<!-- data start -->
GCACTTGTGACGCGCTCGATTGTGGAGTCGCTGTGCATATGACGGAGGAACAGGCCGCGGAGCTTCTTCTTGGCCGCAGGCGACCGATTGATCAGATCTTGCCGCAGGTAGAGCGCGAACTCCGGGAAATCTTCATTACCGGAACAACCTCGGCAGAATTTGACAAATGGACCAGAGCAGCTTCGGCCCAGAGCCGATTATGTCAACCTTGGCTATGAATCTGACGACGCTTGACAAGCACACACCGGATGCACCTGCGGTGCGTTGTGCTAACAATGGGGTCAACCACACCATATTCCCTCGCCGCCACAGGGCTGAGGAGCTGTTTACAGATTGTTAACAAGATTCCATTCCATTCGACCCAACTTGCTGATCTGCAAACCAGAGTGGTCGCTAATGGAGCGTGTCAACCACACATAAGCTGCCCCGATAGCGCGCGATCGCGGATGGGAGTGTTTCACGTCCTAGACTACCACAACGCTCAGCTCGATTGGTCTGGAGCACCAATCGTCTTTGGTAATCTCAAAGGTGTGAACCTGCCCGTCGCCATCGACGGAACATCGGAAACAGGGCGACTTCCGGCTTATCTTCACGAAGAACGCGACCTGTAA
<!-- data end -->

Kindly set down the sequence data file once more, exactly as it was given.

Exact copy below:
GCACTTGTGACGCGCTCGATTGTGGAGTCGCTGTGCATATGACGGAGGAACAGGCCGCGGAGCTTCTTCTTGGCCGCAGGCGACCGATTGATCAGATCTTGCCGCAGGTAGAGCGCGAACTCCGGGAAATCTTCATTACCGGAACAACCTCGGCAGAATTTGACAAATGGACCAGAGCAGCTTCGGCCCAGAGCCGATTATGTCAACCTTGGCTATGAATCTGACGACGCTTGACAAGCACACACCGGATGCACCTGCGGTGCGTTGTGCTAACAATGGGGTCAACCACACCATATTCCCTCGCCGCCACAGGGCTGAGGAGCTGTTTACAGATTGTTAACAAGATTCCATTCCATTCGACCCAACTTGCTGATCTGCAAACCAGAGTGGTCGCTAATGGAGCGTGTCAACCACACATAAGCTGCCCCGATAGCGCGCGATCGCGGATGGGAGTGTTTCACGTCCTAGACTACCACAACGCTCAGCTCGATTGGTCTGGAGCACCAATCGTCTTTGGTAATCTCAAAGGTGTGAACCTGCCCGTCGCCATCGACGGAACATCGGAAACAGGGCGACTTCCGGCTTATCTTCACGAAGAACGCGACCTGTAA